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Perhaps it’s nothing more than the curse of the great, but with each passing death metal reunion I find myself more and more reluctant. Carcass could well have been my most beloved of the recent slate of once defunct bands to release new material yet I was even more indifferent about Surgical Steel upon its release than any. The disappointment of Jupiter and Pestilence’s recent work along with my tepid (initial) response to Gorguts’ Colored Sands left me investing my time in other things. After all, I thought, it’s not going anywhere; if it’s worth it I’ll find out soon

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Lineup Aborted

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I’m always curious about a band’s ability to maintain a lineup. Of course it makes the most sense when a band has the same 5 guys and is always good – let’s go with Mastodon as our example. It just seems like, if the guys making the music are not the same, how is the band going to be the same? Countering this idea are bands who retain the songwriter only – of course, Death. That makes sense too. One guy, writes the music, finds people to populate said music. But such is an exceptional case; in general, when you’re

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Logical Negativism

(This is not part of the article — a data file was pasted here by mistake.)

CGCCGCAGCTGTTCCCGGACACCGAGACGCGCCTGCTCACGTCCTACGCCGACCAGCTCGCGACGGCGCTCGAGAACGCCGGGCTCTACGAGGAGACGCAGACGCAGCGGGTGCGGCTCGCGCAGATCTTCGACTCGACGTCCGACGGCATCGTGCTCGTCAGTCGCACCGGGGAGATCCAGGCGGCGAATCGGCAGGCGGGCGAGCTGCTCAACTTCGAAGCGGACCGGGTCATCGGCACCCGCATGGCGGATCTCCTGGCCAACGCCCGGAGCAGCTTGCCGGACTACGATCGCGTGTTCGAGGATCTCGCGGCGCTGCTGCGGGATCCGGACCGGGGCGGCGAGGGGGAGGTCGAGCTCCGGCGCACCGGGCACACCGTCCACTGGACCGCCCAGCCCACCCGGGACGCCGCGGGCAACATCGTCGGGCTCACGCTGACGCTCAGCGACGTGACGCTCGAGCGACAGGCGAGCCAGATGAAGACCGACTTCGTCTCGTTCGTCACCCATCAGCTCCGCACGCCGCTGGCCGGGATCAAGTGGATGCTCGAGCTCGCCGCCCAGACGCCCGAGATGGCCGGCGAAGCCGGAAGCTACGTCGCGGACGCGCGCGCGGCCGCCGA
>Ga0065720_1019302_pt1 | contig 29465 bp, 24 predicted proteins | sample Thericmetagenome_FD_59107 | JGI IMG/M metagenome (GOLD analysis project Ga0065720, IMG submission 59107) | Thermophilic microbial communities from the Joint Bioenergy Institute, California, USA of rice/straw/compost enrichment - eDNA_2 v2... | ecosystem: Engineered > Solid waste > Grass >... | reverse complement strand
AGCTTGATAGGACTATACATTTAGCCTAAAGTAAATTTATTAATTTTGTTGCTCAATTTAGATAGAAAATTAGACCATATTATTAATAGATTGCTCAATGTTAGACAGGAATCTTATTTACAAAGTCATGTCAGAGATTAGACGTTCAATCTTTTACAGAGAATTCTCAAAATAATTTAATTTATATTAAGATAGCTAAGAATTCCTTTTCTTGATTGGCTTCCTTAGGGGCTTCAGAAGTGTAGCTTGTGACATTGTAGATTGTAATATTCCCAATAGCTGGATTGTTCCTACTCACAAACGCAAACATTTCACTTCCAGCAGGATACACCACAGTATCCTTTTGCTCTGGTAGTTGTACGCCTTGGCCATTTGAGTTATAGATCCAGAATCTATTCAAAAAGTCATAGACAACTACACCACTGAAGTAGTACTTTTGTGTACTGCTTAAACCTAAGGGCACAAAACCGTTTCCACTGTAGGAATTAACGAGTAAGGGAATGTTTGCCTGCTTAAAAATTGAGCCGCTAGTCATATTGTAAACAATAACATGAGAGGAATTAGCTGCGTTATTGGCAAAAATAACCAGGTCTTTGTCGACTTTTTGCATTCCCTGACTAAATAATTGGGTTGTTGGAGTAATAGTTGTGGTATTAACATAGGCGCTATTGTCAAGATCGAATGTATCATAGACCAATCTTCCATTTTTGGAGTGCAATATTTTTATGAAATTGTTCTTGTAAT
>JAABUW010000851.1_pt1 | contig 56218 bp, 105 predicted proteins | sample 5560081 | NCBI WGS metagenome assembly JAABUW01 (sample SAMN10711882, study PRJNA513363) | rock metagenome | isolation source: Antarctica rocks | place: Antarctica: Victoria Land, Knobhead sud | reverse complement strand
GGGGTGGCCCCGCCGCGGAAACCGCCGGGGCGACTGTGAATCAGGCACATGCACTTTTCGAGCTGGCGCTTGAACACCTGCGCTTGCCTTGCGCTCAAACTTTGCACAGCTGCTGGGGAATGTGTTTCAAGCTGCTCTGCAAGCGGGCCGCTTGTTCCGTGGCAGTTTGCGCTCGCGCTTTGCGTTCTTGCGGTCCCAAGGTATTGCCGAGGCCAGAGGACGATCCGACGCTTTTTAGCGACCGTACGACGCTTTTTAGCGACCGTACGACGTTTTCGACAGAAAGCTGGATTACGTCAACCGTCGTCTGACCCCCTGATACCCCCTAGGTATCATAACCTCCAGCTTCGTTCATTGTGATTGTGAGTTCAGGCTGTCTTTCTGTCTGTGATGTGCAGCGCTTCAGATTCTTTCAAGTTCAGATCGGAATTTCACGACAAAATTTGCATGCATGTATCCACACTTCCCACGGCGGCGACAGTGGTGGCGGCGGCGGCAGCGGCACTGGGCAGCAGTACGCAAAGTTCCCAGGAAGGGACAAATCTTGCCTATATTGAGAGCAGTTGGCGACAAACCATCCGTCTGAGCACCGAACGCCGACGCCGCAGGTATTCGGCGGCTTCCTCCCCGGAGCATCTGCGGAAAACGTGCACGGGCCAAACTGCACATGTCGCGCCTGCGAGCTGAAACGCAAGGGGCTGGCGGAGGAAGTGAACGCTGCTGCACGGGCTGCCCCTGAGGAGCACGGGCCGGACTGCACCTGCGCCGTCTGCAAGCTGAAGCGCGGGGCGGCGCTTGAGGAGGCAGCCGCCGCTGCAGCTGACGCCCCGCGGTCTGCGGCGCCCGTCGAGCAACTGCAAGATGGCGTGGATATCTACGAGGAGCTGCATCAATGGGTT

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I’ve found it hard, though I’ve given myself ample opportunity, to come up with an opinion about Italian technicians Illogicist’s most recent album, The Unconsciousness of Living. It’s not that I don’t have opinions about it: it is absolutely, between it’s slaughterhouse guitar tone and acerbic vocals, one of the most vicious albums to come out in the past few years; it’s technicality is wonderful, at times overwhelmingly layered but generally not too random, not too flashy; it’s, overall, too self-similar and lacks the variation and album-wide dynamics that would make it a lot more enjoyable. All these thoughts and more

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Emphatic Blast Beats

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Blast beats are powerful. They are moments of power. I’ve often considered the dual relationships to death metal of blast beats and double bass; they’re related but not identical. Compared to thrash and other early extreme metal, the former is what defines death metal; compared to grind- and hardcore, it’s the latter. At least in terms of percussion. Ultimately, I’m forced to decide that it’s not one or the other, but both. Double bass rolls represent death metal’s consistent groove, its heavily rhythmic foundation as well as its crowd stirring might; blast beats represent its blistering aggression, pervasive loudness and